In addition, Zhurong found evidence of “high durability and low friction parameters” in the soil. This may be due to erosion from wind, water, or both.
A previous PNAS study from last January also supports the existence of an ancient polar ocean in the northern hemisphere.
Extraterrestrial life: where will we find it first?
While none of these results are new fix There is extraterrestrial life, it shows that the possibilities are increasing. While we still only know about life on Earth, there may be multiple scenarios – in our solar system and beyond – in which organisms could arise and evolve. Where will we find the first definitive guide? In the ancient rocks of Mars? In the waters of the ocean moon in the outer solar system? On a distant exoplanet? The possibilities may be endless!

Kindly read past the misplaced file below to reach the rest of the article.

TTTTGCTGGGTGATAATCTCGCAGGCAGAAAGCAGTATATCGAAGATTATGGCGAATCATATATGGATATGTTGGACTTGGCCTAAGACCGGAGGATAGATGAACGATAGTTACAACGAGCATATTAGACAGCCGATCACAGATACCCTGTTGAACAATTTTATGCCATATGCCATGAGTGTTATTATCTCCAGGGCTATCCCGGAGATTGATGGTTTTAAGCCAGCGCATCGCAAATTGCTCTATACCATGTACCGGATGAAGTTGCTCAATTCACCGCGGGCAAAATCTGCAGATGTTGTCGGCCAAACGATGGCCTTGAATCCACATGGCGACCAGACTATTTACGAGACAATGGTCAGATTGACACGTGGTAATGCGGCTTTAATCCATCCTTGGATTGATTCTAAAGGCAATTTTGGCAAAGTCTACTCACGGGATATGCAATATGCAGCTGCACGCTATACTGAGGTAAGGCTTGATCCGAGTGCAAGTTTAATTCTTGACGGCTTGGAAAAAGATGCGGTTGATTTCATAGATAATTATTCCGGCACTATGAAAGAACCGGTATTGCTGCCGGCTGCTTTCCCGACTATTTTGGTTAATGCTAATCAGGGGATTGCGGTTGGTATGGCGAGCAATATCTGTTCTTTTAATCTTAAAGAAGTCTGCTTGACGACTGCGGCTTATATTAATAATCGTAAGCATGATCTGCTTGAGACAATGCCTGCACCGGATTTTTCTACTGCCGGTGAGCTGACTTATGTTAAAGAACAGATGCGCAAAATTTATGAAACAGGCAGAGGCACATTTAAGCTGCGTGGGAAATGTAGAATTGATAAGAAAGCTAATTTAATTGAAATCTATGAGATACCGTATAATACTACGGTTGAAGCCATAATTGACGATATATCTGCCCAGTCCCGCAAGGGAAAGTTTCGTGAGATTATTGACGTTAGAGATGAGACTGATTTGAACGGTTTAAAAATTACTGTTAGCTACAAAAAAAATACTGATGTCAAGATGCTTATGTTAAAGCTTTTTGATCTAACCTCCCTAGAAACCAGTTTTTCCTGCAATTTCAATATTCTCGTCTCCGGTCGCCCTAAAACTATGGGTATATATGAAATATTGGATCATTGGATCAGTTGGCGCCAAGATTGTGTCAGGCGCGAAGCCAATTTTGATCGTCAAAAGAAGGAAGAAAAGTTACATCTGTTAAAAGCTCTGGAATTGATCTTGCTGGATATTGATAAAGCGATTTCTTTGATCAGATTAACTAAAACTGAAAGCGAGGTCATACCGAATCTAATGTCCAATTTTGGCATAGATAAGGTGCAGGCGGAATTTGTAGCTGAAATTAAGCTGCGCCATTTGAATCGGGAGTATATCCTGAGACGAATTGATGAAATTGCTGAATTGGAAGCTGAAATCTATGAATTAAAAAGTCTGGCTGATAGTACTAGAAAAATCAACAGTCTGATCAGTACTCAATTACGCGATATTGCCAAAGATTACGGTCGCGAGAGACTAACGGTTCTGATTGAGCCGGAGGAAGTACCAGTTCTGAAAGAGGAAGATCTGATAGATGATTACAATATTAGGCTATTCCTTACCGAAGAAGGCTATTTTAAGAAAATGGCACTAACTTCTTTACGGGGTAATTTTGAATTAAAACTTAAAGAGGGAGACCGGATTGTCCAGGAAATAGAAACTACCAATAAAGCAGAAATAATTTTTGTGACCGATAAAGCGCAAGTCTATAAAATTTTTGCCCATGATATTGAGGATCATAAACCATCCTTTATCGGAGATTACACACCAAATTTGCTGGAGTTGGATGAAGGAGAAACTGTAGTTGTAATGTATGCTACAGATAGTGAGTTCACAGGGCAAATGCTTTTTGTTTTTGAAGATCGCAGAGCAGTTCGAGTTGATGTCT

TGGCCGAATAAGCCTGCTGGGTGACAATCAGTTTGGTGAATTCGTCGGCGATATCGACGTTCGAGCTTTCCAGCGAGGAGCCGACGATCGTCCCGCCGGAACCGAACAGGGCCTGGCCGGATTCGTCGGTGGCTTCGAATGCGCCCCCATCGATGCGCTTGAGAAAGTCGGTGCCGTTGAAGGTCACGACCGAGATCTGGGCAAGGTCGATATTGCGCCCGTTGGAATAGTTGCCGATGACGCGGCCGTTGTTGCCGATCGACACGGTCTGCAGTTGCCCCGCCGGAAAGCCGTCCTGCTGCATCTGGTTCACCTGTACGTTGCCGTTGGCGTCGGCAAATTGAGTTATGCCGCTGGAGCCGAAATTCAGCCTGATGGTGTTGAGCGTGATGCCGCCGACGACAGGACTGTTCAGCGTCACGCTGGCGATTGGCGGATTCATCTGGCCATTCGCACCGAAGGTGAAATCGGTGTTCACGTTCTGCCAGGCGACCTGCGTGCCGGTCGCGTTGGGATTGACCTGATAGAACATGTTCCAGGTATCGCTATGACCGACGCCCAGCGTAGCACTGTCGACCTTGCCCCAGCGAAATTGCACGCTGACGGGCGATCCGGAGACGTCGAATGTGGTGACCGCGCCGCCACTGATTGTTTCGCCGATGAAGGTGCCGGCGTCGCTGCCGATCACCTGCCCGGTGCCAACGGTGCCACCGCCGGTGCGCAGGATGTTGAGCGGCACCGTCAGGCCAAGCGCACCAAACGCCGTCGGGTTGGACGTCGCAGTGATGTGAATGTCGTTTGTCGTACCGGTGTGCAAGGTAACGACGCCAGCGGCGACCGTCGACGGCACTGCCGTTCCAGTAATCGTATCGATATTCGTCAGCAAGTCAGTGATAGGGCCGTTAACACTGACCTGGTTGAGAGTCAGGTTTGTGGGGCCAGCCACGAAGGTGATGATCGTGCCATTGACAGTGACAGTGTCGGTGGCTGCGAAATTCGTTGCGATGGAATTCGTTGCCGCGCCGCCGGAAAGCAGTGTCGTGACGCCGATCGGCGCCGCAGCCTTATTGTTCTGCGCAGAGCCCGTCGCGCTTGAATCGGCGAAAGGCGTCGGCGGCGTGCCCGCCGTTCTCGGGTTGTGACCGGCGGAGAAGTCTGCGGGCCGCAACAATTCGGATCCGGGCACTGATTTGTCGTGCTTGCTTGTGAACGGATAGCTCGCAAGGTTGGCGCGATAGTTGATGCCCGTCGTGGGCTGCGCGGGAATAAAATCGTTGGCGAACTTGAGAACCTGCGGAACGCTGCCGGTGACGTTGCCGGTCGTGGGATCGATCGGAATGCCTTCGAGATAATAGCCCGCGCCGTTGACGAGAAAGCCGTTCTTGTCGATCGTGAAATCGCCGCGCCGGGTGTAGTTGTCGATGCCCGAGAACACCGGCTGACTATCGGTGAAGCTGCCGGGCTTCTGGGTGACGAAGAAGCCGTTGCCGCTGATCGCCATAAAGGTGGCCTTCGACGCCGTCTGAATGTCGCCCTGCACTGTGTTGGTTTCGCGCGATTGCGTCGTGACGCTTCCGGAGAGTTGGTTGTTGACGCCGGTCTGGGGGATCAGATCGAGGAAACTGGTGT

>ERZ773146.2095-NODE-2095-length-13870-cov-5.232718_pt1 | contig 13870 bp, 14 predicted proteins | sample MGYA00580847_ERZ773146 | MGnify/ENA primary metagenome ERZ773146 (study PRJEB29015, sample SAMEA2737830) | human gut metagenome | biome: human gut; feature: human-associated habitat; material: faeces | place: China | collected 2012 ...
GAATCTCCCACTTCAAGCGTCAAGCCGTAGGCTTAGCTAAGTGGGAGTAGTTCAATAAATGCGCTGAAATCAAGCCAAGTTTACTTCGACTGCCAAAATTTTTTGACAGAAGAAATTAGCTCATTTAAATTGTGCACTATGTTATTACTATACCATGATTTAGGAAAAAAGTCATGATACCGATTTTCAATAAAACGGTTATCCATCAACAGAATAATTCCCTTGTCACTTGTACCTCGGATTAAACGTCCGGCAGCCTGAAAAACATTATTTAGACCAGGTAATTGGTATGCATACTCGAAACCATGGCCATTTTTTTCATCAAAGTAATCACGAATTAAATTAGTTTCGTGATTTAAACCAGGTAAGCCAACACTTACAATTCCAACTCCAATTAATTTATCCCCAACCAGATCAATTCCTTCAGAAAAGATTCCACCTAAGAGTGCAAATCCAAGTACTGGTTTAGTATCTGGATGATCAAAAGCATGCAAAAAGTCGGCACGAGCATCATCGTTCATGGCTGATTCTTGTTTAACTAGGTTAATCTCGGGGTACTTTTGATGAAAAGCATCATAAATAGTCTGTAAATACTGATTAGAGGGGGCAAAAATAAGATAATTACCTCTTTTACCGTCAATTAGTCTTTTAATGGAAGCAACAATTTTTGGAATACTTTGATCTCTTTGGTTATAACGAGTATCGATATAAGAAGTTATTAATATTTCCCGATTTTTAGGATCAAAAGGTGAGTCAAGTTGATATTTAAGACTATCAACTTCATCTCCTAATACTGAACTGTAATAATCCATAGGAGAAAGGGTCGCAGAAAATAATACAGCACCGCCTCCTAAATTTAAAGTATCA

Bottom line: Several new reports and discoveries, including five new papers, support the possibility of extraterrestrial life. Are we close to finding alien life?
An abundance of phosphorous is expected for possible life in the vicinity of Enceladus
The primordial origin of deuterium enrichment in the Martian hydrosphere
(Preprint) A primitive atmospheric origin of deuterium enrichment in the Martian hydrosphere
Geological diversity and microbiological potential of lakes on Mars
Geomorphic contexts and scientific focus of the Zhurong landing site on Mars
Surface Characteristics of the Zhurong Mars Rover Crossing in Utopia Planitia
Zhurong reveals recent water activities at Utopia Planitia, Mars
University of Hong Kong